6.8 The European Commission has produced guidance on sustainable aquaculture in the context of the Natura 2000 network (European Commission 2012) and on the application of the WFD and MSFD in relation to aquaculture (European Commission 2016). These provide information on regulatory good practice and suggestions to national authorities and industry about the requirements of the Directives in relation to aquaculture. More detailed background on sustainable aquaculture in the context of WFD and MSFD can be found in Jeffrey et al 2014.
6.9 The Natura 2000 guidance notes that there are many well-known Natura 2000 areas where aquaculture activities are taking place sustainably, including the Wadden Sea in the Netherlands, Arcachon in France, the Sado Estuary in Portugal, Doñana in Spain, shellfish culture in England and Wales and several Lochs in Scotland. It emphasises the need for thorough assessment of the potential impacts of aquaculture, including careful consideration of the location of facilities.
6.10 The guidance on WFD/MSFD covers various pressures including benthic impacts and nutrients; diseases and parasites; chemical discharges; escapees and non-indigenous species; and physical impacts and predator control. The guidance is being built on further by the EU TAPAS project, which runs from 2016 to 2020 and is looking at sustainability issues in aquaculture, including development of an aquaculture sustainability tool box to support planning and licensing decisions (EU TAPAS 2020).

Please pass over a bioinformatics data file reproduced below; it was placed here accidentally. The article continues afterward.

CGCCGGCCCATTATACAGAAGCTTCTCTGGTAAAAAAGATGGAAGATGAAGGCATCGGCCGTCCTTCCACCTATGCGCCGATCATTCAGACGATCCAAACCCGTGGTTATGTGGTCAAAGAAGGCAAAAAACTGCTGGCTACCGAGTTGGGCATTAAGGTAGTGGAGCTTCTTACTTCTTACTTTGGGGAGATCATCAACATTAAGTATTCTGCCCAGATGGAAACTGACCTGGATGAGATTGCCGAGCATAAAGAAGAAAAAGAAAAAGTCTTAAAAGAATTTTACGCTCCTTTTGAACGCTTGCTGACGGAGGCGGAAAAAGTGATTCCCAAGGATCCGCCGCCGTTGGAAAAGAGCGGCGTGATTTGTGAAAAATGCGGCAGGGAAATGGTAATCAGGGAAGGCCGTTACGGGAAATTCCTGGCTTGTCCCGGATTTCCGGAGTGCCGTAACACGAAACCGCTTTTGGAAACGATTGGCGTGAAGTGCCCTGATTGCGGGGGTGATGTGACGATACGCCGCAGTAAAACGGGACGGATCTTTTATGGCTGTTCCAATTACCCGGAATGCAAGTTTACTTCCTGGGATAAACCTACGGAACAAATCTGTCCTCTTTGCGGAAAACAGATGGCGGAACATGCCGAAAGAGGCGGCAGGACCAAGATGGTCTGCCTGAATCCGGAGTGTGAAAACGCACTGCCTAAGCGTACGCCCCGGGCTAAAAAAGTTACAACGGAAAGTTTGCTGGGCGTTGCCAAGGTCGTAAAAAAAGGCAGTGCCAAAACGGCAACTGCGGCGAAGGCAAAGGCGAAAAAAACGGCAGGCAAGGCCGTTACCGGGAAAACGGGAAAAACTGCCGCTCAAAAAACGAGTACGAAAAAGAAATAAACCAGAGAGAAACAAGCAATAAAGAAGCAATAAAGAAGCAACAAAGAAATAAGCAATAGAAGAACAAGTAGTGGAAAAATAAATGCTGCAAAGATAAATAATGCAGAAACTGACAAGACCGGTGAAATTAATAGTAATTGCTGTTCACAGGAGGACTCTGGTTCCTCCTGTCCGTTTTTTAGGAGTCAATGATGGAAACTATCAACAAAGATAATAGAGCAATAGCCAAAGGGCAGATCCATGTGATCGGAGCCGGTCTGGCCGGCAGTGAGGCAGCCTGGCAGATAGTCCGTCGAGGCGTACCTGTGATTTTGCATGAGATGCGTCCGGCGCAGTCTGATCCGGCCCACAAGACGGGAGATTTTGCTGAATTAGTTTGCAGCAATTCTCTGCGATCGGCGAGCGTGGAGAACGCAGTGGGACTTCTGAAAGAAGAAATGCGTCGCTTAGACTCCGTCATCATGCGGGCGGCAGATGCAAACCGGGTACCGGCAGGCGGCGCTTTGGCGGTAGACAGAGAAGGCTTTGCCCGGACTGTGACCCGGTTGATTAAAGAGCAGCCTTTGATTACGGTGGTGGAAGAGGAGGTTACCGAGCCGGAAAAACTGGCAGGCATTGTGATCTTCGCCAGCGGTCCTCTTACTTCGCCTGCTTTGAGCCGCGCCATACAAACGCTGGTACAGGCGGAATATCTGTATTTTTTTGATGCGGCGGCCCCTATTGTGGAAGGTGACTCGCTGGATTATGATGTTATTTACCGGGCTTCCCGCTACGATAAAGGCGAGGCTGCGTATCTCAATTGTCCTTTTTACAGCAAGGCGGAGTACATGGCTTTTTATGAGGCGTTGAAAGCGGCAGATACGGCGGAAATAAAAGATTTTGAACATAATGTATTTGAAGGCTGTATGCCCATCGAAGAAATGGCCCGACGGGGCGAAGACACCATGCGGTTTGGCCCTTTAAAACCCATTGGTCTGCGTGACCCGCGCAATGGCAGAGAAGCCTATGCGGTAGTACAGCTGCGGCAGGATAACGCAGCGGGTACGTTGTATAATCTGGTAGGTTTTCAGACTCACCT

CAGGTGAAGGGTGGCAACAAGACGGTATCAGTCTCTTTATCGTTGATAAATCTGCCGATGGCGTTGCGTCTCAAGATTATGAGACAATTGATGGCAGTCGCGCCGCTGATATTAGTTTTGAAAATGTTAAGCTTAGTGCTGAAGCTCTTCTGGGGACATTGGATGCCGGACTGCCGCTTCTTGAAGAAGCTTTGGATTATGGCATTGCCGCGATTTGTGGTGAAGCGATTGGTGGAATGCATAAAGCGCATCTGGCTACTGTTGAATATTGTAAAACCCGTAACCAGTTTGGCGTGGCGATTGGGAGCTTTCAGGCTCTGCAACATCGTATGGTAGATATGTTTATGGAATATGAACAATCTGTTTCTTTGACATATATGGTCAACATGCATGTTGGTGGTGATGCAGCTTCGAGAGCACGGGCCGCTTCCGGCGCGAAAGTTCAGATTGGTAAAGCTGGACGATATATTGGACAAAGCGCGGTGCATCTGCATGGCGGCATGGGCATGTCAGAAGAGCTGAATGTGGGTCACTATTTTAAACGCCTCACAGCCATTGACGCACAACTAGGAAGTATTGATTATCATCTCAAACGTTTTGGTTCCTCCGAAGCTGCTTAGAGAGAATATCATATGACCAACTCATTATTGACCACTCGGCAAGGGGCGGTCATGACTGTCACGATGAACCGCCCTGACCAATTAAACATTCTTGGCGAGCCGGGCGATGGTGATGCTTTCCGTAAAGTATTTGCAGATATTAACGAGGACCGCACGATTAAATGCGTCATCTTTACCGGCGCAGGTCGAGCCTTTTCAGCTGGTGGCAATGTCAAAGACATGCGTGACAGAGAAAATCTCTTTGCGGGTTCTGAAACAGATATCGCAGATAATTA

6.11 The multi-faceted and site-specific nature of the environmental impacts of aquaculture mean that the primary route for managing these impacts is through the assessment, including through modelling, of individual projects or plans under individual countries’ regulatory systems – for example, considering the carrying capacity of the environment, stocking levels, nutrient dispersal, physical impacts on the environment, or the interaction with threatened species. This paper does not seek to go into detail on these mechanisms. There are also technical developments in the management of aquaculture – for example, potential moves towards more use of recirculating aquaculture systems for growing larger fish before stocking sea pens (Jeffrey et al 2015); again, the paper does not cover these in detail. Some developments in relation to several of the issues highlighted by OSPAR and others are, however, summarised below.